Carrying on with the theme, a guest poem sent in by Anustup Datta
(Poem #1167) Wallace (extract)
Of our ancestors, brave true ancient Scots, Whose glorious scutcheons knew no bars or blots; But blood untainted circled ev'ry vein, And ev'ry thing ignoble did disdain; Of such illustrious patriots and bold, Who stoutly did maintain our rights of old, Who their malicious, invet'rate foes, With sword in hand, did gallantly oppose: And in their own, and nation's just defence, Did briskly check the frequent insolence Of haughty neighbours, enemies profest, Picts, Danes, and Saxons, Scotland's very pest; Of such, I say, I'll brag and vaunt so long As I have power to use my pen or tongue; And sound their praises in such modern strain As suiteth best a Scot's poetic vein, First, here I honour, in particular, Sir William Wallace, much renown'd in war, Whose bold progenitors have long time stood, Of honourable and true Scottish blood.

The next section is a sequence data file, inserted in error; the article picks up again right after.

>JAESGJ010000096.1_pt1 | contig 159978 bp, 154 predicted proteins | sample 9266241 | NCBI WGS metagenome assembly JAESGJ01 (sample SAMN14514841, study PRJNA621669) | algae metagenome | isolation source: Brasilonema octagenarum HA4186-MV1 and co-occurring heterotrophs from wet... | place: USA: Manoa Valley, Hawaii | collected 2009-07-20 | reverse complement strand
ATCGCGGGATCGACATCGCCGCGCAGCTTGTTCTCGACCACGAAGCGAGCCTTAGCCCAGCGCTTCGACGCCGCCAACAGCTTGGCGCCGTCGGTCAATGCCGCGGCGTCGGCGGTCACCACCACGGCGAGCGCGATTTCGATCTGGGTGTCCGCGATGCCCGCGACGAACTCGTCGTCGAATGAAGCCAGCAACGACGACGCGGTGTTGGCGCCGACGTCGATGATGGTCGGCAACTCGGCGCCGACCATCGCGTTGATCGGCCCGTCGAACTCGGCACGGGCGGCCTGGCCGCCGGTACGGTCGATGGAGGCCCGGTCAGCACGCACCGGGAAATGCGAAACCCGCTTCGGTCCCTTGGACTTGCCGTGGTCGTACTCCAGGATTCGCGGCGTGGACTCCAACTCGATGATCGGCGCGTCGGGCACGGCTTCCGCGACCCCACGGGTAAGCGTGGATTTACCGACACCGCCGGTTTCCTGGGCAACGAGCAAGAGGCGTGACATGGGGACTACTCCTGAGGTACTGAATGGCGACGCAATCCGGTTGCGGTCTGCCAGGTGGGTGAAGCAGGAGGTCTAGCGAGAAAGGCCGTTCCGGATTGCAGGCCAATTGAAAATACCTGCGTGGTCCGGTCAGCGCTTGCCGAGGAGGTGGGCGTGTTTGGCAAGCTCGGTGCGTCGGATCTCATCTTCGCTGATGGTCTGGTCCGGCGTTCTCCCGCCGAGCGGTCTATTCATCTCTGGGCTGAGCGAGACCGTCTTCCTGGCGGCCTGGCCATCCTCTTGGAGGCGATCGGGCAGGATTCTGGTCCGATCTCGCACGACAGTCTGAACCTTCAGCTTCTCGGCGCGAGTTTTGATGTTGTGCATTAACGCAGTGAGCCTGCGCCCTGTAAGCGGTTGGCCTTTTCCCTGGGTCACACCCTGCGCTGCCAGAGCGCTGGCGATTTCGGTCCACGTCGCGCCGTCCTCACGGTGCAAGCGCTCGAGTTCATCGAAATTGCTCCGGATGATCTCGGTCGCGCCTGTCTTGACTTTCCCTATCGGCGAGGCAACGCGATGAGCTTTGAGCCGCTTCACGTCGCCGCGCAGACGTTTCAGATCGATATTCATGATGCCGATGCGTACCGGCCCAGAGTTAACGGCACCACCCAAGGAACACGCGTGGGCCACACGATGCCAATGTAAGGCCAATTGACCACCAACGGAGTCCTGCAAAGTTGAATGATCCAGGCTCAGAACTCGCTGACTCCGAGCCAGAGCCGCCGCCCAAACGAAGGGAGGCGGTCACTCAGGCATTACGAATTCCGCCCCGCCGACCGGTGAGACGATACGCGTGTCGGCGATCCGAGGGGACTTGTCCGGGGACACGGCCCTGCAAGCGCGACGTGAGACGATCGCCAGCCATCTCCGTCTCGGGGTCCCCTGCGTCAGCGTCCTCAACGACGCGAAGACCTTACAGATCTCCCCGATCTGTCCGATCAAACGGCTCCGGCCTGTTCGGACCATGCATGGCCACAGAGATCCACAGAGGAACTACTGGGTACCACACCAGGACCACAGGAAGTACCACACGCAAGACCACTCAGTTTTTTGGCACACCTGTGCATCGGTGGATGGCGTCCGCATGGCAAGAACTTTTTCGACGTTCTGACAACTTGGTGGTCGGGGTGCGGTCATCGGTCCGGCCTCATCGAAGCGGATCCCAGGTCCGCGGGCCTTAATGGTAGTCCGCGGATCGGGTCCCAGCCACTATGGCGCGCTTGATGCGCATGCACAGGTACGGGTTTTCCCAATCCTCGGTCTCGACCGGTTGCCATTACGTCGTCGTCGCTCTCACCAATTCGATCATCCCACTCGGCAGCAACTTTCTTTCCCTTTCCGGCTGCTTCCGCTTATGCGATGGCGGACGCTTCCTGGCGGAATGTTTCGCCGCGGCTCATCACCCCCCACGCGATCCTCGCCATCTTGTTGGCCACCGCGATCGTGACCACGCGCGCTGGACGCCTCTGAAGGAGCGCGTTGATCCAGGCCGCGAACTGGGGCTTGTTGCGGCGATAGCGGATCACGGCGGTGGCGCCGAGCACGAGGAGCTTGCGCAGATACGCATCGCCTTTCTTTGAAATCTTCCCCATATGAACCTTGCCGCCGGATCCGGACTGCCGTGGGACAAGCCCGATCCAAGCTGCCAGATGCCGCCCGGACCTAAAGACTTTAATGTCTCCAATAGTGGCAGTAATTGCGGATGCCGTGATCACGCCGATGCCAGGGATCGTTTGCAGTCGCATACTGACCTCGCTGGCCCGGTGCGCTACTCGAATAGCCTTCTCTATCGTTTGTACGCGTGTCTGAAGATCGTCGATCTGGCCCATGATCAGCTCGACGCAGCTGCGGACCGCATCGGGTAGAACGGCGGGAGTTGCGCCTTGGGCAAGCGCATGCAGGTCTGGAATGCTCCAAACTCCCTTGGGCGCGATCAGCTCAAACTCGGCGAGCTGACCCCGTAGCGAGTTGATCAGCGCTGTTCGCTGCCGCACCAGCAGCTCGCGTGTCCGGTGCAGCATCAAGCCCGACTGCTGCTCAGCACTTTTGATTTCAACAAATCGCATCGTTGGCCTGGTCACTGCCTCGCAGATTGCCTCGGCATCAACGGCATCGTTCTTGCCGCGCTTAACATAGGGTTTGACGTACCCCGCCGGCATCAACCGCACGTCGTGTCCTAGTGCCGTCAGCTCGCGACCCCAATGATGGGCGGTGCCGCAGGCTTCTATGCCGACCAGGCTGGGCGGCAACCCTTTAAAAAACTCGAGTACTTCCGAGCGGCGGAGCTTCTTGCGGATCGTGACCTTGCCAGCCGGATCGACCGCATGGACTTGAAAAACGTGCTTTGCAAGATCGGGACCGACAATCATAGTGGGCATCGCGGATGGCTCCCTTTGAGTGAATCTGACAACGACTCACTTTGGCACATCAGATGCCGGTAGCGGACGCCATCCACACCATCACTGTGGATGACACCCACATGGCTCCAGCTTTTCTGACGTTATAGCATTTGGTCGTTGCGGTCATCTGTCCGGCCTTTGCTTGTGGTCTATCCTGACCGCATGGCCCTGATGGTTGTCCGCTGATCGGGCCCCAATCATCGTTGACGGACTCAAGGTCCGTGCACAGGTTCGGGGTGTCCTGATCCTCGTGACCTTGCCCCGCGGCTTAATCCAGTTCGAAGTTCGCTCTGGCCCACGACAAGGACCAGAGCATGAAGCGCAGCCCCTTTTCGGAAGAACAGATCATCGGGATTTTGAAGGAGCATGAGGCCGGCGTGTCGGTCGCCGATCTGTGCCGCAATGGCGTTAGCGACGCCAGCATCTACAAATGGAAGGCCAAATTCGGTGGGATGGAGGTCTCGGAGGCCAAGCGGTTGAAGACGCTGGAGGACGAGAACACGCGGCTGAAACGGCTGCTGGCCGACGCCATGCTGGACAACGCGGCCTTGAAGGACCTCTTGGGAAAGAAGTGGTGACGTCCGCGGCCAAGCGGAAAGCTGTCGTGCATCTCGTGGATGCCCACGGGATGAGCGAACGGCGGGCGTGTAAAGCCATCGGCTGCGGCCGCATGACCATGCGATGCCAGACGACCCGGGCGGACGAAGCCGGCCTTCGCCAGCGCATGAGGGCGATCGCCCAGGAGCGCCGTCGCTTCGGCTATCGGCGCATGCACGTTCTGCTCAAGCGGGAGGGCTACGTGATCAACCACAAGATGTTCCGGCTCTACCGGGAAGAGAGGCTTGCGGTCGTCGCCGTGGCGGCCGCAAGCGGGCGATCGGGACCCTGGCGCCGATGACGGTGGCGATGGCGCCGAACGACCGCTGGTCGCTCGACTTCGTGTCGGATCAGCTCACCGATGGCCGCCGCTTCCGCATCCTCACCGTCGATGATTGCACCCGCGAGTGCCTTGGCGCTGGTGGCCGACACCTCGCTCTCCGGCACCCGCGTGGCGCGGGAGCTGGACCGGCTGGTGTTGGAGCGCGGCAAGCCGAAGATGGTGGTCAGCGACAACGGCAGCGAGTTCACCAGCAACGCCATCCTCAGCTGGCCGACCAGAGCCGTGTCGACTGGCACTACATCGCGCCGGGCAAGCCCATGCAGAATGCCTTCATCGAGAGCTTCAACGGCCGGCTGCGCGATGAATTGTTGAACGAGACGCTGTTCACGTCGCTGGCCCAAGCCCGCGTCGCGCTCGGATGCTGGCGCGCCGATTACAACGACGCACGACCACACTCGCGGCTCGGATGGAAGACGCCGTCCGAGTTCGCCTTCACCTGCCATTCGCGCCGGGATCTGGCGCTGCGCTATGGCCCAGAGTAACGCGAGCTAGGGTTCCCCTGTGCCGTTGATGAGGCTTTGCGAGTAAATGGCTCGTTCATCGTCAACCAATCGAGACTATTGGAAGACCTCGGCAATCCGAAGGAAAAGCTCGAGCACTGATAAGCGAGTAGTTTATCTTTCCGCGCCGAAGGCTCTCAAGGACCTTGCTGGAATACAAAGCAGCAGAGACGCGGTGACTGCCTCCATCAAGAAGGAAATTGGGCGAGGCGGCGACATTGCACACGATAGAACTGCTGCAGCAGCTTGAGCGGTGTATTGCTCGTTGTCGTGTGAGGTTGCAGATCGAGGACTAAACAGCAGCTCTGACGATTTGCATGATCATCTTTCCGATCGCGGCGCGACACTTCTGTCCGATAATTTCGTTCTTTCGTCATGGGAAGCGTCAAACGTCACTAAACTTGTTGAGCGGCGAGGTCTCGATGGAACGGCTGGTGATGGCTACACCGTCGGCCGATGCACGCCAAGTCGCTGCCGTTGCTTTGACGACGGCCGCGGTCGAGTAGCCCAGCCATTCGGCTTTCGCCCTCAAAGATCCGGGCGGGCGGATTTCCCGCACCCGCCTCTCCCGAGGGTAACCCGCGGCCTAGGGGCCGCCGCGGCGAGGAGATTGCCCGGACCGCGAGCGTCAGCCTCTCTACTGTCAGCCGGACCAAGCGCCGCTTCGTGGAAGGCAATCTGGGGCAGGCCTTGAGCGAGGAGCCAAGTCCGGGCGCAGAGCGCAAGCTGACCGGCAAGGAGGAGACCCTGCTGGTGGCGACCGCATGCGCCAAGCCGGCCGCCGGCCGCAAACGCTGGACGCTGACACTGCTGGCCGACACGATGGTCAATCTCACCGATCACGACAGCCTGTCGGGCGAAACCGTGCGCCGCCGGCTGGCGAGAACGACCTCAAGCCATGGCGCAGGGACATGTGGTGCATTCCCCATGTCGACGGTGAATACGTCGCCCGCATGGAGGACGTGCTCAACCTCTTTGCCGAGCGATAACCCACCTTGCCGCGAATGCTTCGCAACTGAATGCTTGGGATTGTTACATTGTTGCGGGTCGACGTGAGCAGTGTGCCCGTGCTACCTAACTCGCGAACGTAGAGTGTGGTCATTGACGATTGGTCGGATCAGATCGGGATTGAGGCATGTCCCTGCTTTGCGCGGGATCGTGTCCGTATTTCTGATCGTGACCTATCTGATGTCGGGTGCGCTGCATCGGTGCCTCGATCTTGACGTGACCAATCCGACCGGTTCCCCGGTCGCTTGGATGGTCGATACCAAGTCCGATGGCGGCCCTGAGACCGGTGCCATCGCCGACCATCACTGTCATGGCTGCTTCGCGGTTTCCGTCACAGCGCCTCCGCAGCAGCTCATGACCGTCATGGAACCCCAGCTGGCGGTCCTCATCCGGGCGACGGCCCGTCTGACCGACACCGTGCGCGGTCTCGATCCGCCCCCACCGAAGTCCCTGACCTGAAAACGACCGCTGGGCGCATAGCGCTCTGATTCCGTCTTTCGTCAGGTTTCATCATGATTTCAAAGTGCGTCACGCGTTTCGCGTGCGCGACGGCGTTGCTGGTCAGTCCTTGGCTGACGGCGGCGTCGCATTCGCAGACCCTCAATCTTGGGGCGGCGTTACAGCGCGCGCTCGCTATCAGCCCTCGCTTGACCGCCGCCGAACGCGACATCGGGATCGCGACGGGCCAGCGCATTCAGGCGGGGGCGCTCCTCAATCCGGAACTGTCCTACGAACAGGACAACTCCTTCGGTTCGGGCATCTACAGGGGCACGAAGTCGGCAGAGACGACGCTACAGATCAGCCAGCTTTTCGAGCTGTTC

(15th c., trans. William of Gilbertfield, 1722) Note: Variously titled - everything from "Wallace" to "The Life and Heroic Actions of the Renoun'd Sir William Wallace, General and Governor of Scotland" Then there is the "The Life of Sir William Wallace", which, if I'm not mistaken was used in "Braveheart". (Today's extract is the opening lines of the poem.) The book became the most popular volume in Scotland after the Bible. It inspired Burns to write "Scots Wha Hae" and Randall Wallace also read them prior to his involvement in creating the film "Braveheart." A modern edition of this epic poem was published in 1998. Anustup [Martin adds] I was surprised I'd never heard of this; anyway, I enjoyed reading bits and pieces of it (no, I was not about to sit and read the whole thing through :)), and exploring some of the background behind the poem and Blind Harry (who, if you believe all the critics, was neither). And as an aside, it always gives me a pleasant little frisson to see, among all the 18th century English, a startlingly modern-looking phrase like So much for the brave Wallace's father's side - it's like an interesting little linguistic tidepool hidden among the rocks. Links: The whole book can be found at [broken link] http://skell.org/SKELL/blharry1.htm An excellent discussion of 'Braveheart' and the poem: [broken link] http://www.unf.edu/classes/medieval/film/halsall-krossa-braveheart.htm A biography of Blind Harry: http://www.bartleby.com/65/bl/BlindHar.html And a discourse on "The Wallace" and its place in the canon: http://www.bartleby.com/212/0503.html martin